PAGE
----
That’s my anger. For far too long we have allowed vocal, extreme minorities of the population on all sides to dominate the conversation. This time, a group of self-proclaimed “patriots,” whipped up into a frenzy by people who should have known better or just didn’t care, took it upon themselves to try to upend the Constitution based on claims of a widespread election fraud they haven’t been able to back up.
You couldn’t call it unexpected. Trump had lost the popular vote in 2016 against a far more controversial candidate than Joe Biden. He spent the last four years alienating many who took the risk on an untried, morally corrupt personality. And despite a trove of evidence, Trump and his supporters seem unable to comprehend that as much as they love him, it was possible that just as many — or more — despised him enough and were fed up enough, to turn out and vote for his opponent. Even Joe Biden.
Rather than trying to appeal beyond his base, highlight the accomplishments of his four years in office, and build a solid voting block, Mr. Trump and his surrogates instead began selling fraud theories to anyone who would listen months before the election. He was so intent to disrupt mail-in balloting, he sabotaged the postal service to a point that Christmas gifts are still sitting in warehouses and bills are being delivered late.
In the wake of the election, to back up their claims, Team Trump promised bombshells. It delivered whimpers. Hearsay, “witnesses” — liars who folded like a deck of cards — and crackpot theories rife with slander.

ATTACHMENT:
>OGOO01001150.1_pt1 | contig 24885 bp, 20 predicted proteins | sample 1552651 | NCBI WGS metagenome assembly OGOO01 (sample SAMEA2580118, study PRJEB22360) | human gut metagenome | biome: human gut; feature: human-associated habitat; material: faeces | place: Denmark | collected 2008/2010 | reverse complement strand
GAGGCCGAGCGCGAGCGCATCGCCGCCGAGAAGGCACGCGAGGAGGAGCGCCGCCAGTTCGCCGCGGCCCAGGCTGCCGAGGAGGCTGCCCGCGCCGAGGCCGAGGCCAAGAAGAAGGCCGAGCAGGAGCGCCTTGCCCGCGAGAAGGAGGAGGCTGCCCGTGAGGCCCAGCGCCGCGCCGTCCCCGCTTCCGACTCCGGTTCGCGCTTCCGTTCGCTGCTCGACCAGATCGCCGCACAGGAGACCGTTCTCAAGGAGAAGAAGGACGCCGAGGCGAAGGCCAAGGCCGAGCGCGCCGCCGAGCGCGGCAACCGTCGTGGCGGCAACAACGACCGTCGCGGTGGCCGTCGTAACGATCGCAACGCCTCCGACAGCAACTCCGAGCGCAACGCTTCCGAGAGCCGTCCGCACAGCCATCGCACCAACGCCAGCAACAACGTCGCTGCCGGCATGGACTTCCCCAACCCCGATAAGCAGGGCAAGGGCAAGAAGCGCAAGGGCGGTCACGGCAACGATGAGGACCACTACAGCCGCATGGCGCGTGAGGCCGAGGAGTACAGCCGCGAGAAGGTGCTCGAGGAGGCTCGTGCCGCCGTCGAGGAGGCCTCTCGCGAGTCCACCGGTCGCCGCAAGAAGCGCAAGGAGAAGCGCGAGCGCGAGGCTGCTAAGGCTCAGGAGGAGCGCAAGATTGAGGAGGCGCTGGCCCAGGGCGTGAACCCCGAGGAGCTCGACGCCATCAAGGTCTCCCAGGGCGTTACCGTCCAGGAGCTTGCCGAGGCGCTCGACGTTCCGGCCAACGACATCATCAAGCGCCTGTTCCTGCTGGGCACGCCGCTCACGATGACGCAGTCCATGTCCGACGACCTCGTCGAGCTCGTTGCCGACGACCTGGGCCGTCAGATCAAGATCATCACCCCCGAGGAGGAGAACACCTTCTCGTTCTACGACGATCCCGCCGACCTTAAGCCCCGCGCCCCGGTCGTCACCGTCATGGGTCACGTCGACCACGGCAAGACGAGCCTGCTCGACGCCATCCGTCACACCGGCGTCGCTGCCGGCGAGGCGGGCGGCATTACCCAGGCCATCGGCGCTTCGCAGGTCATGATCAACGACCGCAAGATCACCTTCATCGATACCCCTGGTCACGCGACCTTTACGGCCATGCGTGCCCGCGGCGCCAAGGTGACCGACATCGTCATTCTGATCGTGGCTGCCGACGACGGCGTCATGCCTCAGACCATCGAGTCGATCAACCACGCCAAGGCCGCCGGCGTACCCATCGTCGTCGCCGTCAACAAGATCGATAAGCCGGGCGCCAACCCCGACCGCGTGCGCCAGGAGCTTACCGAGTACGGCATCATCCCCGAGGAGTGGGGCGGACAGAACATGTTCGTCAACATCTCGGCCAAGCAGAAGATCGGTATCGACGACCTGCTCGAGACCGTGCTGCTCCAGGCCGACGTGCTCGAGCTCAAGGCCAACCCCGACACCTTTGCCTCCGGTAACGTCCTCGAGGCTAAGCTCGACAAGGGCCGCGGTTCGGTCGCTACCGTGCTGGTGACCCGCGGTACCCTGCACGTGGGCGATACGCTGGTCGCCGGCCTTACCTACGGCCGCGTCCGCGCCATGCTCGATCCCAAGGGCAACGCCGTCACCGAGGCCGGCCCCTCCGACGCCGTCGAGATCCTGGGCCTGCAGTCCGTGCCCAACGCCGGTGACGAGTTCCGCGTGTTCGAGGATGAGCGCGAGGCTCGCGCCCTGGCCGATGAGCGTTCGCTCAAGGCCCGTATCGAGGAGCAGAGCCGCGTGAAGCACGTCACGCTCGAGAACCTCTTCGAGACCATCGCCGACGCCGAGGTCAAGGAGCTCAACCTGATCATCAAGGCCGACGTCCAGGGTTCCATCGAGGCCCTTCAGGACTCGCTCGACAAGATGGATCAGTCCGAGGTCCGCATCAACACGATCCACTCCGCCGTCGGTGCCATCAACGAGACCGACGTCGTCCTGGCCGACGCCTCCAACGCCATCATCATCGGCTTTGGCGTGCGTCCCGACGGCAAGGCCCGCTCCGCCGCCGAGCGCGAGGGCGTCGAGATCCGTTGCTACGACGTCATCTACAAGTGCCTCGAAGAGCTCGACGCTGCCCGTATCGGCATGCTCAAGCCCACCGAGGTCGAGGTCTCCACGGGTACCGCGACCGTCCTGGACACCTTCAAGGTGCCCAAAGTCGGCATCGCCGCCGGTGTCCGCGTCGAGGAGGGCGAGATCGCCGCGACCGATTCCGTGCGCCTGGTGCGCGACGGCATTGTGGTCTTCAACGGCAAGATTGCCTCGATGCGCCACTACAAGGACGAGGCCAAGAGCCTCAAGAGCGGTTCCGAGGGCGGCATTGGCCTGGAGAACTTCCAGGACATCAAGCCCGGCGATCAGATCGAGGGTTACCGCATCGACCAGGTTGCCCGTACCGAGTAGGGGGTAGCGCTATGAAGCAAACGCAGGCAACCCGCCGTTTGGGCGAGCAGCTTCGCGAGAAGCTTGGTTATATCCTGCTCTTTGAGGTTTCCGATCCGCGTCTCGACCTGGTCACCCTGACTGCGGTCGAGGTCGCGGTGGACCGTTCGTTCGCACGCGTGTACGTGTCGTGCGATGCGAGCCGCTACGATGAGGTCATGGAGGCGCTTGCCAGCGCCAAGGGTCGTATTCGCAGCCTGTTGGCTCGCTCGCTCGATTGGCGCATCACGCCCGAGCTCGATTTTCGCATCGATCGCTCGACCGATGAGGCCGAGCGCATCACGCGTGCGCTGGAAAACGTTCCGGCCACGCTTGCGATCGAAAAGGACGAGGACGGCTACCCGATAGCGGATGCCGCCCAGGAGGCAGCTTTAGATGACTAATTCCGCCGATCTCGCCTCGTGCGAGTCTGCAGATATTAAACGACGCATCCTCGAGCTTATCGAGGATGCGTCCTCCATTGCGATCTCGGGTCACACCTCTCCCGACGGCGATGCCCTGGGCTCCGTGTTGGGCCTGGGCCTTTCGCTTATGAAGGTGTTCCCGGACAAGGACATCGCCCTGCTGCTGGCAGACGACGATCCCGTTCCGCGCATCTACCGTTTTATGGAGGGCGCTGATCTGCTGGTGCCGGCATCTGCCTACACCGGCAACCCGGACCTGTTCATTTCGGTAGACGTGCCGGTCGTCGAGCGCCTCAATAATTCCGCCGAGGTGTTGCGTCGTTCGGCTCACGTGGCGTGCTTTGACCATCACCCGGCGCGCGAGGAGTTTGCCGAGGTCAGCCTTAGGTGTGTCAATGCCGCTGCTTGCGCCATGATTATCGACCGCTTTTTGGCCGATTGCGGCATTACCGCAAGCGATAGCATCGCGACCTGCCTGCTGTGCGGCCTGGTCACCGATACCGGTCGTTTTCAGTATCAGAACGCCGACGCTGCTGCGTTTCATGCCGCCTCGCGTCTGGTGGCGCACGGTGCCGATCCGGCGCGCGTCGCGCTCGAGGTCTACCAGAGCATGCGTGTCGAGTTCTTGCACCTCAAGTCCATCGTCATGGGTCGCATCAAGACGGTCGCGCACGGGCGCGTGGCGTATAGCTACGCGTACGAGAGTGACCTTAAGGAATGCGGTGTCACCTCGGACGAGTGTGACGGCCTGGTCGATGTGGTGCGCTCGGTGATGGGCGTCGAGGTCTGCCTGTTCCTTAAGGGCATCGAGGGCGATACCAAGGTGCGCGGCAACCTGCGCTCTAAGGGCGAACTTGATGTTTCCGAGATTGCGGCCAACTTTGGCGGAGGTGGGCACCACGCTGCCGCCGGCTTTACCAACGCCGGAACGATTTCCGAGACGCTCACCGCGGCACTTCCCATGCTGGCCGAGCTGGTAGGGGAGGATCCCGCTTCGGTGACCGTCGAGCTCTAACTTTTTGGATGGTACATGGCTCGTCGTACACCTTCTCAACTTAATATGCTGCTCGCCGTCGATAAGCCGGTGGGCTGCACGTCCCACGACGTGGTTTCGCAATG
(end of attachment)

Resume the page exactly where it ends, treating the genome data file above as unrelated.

Of the 62 election lawsuits Team Trump brought, 61 were failures. Many of those decisions came from Trump-appointed judges, all the way up to the Supreme Court, where despite three fresh Trump appointees and 6-3 conservative majority, Team Trump was 0-2. And it wasn’t even a close-run thing.
Put simply, there is no “there” there. It would have been a helluva lot easier to find frauds by looking in the mirror.
Rejected by the courts, Team Trump took to trying to overturn the results of the election by any means possible, Constitution be damned. No surprise, Trump has never had much use for the Constitution, but sadly, he was aided and abetted by a number of members of Congress. If not for a vice president who took his oath seriously and a Democratic majority in the House, this affair may have ended quite differently.
We shouldn’t be shocked by the shortcomings of our politicians. Pandering is a survival instinct. Those with presidential aspirations — however far-fetched — want to position themselves as the heir apparent.
Those who have no such desires rue the devil’s bargain they made in 2016, when, fearful they had no one to counter the Clinton express after Jeb Bush’s faceplant, they suddenly found themselves gifted with a candidate who could deliver untapped voters. No matter he was the antithesis of the values the party had espoused for a quarter of a century.